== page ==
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We are going to learn a lot about the Toronto Maple Leafs

Losing the shot battle every night is finally starting to catch up to the Maple Leafs. And it may only get worse from here.

Kevin Hoffman-USA TODAY Sports

It seems that the regression monster is finally starting to take a bite out of the Toronto Maple Leafs, and it couldn't be happening at a worse time for the team.

Since the start of last season, through the power of stellar goaltending (James Reimer and Ben Scrivens last year; Reimer and Jonathan Bernier this year) and some smoke and mirrors acts with the puck, the Maple Leafs have been able to win a lot of hockey games while getting slaughtered territorially, getting badly outshot, and being one of the worst puck possession teams in the league.

That's not usually a recipe for success in the NHL.

The Maple Leafs found a way to make it work in the lockout shortened season, ending their seven-year playoff drought despite having the worst Corsi percentage (percentage of shot attempts that belong to the team during 5-on-5 play) in the league. Playoff teams are generally near the top of the league when it comes to winning the shot battle. Of the top-15 Corsi teams in the NHL last season, 12 of them made the playoffs.

After an offseason that saw a bad possession team jettison two of its best possession players (Mikhail Grabovski and Clarke MacArthur) and then give out some controversial contracts (David Clarkson in free agency, re-signing Tyler Bozak) there were questions as to whether or not the Maple Leafs could continue their winning ways despite not having the puck anywhere near as often as their opponents.

The formula has been the same in Toronto this season, but the wins are starting to dry up. And fast.

After winning seven of their first 10 games this season with the old recipe, things have started to fall apart in Toronto over the past few weeks. After their loss on Tuesday, which extended their current winless streak to five games, the Maple Leafs are just 7-8-3 over their past 18 games, and it may only get worse from here.

The team is now entering the murderers' row portion of its schedule and will be playing some of the top teams in the league over the next month. It started on Tuesday night with their 4-2 loss to the San Jose Sharks, and their next 10 games are as follows: Dallas, at Ottawa, Boston, Los Angeles, at St. Louis, Chicago, at Pittsburgh, Florida, Phoenix, Detroit. Including the Sharks game, that's seven of the top 12 teams in the NHL standings.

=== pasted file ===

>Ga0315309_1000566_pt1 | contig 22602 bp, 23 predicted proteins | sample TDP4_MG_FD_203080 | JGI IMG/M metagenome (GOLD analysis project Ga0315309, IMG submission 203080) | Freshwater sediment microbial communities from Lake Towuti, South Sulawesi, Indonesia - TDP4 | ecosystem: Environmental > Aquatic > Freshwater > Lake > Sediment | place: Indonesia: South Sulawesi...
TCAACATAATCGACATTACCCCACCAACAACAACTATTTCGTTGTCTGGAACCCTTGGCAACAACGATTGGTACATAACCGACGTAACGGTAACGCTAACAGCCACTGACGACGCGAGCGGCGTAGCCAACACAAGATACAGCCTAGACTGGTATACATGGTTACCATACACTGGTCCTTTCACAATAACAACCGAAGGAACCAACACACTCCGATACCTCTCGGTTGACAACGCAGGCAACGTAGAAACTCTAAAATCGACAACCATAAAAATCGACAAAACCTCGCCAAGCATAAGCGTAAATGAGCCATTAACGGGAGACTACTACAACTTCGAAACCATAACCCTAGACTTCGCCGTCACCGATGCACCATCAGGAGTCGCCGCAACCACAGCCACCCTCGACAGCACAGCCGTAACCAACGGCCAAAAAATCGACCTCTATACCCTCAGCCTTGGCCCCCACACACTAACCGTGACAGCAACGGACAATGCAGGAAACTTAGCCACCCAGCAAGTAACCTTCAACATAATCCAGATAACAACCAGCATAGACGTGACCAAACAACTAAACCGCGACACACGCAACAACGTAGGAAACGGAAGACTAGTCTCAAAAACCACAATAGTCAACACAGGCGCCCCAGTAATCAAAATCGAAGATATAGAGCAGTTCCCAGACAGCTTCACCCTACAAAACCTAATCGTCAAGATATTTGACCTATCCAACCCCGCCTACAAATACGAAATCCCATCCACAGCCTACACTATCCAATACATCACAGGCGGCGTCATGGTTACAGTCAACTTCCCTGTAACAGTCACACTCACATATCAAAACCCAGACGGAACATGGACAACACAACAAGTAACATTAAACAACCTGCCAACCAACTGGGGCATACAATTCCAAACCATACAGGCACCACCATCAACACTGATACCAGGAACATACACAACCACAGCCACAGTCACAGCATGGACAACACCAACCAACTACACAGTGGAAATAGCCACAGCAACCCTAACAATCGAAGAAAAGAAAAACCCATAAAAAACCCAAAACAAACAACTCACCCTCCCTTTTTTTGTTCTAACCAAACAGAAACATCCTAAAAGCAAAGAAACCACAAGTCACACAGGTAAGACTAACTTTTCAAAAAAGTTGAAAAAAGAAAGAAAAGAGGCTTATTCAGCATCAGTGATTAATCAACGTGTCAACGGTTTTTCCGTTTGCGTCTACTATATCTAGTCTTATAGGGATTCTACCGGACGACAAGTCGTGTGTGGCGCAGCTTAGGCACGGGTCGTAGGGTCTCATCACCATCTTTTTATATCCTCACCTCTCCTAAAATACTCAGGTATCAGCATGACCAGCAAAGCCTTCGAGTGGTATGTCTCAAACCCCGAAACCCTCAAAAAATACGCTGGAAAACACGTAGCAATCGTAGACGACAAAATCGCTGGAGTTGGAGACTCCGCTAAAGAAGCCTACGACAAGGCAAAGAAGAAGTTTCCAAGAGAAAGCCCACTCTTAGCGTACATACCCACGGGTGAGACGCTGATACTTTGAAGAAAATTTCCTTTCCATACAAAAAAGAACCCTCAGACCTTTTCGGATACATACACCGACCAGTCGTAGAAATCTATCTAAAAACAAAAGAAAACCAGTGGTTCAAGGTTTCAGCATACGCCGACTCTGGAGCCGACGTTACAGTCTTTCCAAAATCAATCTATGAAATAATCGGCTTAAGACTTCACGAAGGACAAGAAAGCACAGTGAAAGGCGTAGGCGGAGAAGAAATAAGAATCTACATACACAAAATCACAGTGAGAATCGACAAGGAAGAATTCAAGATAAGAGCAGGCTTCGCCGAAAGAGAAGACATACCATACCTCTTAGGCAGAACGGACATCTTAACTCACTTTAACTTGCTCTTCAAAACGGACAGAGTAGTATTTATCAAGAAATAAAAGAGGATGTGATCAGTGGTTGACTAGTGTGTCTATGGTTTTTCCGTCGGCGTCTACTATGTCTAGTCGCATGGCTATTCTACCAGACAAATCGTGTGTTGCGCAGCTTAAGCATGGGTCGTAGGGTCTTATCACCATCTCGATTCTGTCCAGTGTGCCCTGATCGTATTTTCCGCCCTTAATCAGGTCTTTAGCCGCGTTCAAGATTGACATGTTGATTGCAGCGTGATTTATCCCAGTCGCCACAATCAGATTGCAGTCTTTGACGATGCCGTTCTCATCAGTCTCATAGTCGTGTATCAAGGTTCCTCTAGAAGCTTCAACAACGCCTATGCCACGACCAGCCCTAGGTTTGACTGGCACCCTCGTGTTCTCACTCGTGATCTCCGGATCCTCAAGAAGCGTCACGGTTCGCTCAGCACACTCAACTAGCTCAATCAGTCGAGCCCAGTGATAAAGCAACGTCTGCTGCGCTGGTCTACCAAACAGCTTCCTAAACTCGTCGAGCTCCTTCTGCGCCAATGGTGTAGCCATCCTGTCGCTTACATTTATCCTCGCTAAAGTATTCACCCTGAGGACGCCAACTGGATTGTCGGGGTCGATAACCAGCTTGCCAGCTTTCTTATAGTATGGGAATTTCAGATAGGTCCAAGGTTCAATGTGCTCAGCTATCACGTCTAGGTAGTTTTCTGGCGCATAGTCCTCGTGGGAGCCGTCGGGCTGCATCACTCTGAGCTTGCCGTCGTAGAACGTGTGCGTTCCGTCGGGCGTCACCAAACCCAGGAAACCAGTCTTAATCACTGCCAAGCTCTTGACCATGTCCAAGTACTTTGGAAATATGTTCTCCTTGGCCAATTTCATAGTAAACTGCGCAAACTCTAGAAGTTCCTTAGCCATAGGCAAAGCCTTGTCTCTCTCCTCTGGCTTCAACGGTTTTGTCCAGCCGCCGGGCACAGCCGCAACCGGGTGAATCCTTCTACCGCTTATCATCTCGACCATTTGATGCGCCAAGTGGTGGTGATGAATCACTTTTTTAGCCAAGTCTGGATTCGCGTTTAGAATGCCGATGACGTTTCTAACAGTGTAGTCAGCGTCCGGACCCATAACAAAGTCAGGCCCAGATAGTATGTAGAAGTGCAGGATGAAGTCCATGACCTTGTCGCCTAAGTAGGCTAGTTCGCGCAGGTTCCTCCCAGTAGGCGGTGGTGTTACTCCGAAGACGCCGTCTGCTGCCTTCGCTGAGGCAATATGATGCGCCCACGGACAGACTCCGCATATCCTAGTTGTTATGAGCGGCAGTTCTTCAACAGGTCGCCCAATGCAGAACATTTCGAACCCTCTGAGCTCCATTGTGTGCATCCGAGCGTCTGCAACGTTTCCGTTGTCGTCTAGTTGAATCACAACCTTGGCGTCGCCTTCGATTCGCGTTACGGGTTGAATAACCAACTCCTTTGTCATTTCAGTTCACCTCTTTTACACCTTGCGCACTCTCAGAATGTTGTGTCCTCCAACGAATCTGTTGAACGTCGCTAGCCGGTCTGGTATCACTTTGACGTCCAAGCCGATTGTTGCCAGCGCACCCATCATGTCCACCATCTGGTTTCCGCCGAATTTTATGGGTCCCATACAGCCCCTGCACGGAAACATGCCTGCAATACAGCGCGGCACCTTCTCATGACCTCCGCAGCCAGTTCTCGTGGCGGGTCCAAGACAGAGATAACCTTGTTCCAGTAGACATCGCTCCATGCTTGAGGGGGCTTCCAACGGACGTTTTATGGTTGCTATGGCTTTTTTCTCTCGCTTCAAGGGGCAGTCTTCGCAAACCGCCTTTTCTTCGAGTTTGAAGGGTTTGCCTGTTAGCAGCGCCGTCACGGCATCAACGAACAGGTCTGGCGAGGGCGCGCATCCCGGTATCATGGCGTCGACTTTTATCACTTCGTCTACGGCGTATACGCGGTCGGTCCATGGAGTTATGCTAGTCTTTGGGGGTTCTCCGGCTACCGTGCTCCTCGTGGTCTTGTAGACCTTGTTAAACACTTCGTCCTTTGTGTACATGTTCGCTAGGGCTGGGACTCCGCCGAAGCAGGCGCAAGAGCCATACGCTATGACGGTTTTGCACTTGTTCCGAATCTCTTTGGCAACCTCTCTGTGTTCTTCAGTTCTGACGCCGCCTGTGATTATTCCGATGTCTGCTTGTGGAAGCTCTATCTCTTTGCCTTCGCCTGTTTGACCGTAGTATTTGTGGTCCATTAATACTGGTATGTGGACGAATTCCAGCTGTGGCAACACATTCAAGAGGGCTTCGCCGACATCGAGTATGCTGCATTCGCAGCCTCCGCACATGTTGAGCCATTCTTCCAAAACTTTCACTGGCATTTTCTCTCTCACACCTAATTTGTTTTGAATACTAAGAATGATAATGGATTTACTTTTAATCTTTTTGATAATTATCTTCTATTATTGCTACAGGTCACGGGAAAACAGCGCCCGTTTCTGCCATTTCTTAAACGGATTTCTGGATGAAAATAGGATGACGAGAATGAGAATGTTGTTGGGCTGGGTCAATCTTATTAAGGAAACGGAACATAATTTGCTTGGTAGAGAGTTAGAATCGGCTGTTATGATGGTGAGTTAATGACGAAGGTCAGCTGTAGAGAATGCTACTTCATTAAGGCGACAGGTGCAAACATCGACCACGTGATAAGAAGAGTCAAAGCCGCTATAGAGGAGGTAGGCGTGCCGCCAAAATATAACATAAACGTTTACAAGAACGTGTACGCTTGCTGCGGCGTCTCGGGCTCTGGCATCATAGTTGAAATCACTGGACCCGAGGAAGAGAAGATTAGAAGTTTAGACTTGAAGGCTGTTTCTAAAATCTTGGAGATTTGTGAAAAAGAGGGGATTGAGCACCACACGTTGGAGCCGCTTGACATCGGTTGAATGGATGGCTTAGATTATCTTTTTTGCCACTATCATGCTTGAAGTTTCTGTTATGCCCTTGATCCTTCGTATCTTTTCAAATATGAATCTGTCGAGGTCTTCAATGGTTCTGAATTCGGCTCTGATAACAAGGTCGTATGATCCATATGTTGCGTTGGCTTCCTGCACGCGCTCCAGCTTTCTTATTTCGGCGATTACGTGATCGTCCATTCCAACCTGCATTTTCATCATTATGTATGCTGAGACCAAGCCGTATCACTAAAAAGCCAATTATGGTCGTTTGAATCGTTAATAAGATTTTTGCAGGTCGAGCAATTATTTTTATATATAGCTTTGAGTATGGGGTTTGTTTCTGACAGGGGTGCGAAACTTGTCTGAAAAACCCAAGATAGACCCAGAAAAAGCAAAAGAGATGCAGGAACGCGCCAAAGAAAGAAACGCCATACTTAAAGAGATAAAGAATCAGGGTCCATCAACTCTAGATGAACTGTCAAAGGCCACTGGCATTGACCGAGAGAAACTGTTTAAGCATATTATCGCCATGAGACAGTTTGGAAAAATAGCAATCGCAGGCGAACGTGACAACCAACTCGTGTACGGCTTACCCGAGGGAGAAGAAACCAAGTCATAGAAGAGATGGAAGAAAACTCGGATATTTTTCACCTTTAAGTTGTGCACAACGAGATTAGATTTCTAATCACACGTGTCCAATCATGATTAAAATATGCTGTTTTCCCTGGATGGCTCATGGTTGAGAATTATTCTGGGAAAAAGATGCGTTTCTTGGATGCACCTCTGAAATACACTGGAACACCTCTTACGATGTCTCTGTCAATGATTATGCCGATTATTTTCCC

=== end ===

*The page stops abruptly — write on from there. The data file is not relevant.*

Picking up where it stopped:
We're going to find out an awful lot about this team over the next few weeks.

What made it all work for Toronto last season was a team that shot the lights out and finished with a 10.5 shooting percentage at even-strength — by far the best mark in the league — and some all-world goaltending.

The problem is those numbers, particularly the shooting numbers, aren't built to last. Going as far back as the 2007-08 season only one team finished an entire 82-game season over that stretch with an even-strength shooting percentage higher than 10 percent: The 2009-10 Washington Capitals. The league average is typically about 8 percent. That may not seem like a huge difference, but it is. If the Maple Leafs had generated the same number of shots last season and simply shot at a league average rate they would have scored roughly 25 fewer goals at even-strength over the course of the season.

Those percentages usually regress to the mean. And guess what's been happening this season in Toronto?

Through the first two months this season the Maple Leafs are still struggling to generate shots on goal and, even worse, are starting to shoot closer to the league average. And, not surprisingly, the goals are starting to disappear. As of Wednesday morning they are 18th in the league in goals scored during 5-on-5 play.

The NHL is a possession game, and it's awfully difficult to consistently win when you're collapsing around your own net and allowing your opponent to dictate the pace of the game and where it's played.

The team that has the puck the most is going to score the most goals and win the most games.

The Maple Leafs simply do not have enough players that can do this, and it's starting to catch up to them. And it couldn't be happening at a worse time when some of the league's best teams are waiting for them over the next month.

Hey James Reimer and Jonathan Bernier...

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